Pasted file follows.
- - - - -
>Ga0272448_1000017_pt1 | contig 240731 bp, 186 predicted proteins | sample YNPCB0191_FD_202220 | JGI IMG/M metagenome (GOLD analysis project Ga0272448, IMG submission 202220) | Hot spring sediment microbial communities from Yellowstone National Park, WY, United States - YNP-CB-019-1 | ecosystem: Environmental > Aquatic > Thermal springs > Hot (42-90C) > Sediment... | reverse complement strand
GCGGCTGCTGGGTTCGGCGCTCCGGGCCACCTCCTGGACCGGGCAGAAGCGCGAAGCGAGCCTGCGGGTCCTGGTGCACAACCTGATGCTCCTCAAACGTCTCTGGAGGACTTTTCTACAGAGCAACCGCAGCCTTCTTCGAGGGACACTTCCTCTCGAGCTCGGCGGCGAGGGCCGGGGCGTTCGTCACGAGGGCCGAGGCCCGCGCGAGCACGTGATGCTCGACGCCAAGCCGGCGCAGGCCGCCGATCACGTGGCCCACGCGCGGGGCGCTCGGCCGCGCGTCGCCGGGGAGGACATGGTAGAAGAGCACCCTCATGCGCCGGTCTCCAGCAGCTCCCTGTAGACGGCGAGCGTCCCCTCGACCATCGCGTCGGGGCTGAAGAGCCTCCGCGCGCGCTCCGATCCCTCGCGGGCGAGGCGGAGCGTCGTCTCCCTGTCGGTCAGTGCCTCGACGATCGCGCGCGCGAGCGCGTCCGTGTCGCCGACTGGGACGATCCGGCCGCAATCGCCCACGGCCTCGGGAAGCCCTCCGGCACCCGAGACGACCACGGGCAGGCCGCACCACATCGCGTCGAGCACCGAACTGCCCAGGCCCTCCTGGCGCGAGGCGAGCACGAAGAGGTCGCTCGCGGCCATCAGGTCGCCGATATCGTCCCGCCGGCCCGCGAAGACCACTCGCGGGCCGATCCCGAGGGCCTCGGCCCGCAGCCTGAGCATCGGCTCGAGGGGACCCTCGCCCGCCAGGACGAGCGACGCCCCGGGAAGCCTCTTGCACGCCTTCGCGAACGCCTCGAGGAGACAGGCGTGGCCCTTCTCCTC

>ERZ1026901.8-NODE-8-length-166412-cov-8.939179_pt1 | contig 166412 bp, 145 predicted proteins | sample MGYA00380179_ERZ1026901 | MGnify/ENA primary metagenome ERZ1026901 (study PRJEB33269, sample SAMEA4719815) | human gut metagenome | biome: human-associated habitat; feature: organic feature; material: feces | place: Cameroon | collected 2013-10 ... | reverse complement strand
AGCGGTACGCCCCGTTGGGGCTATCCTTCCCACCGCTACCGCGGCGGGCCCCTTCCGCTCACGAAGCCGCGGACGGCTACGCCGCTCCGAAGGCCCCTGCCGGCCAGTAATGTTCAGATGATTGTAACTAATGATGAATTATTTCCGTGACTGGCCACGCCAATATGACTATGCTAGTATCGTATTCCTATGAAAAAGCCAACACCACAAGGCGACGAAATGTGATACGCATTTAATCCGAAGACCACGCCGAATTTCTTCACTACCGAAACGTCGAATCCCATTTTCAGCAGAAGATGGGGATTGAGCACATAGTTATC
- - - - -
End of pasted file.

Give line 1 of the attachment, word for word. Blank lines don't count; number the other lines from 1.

>Ga0272448_1000017_pt1 | contig 240731 bp, 186 predicted proteins | sample YNPCB0191_FD_202220 | JGI IMG/M metagenome (GOLD analysis project Ga0272448, IMG submission 202220) | Hot spring sediment microbial communities from Yellowstone National Park, WY, United States - YNP-CB-019-1 | ecosystem: Environmental > Aquatic > Thermal springs > Hot (42-90C) > Sediment... | reverse complement strand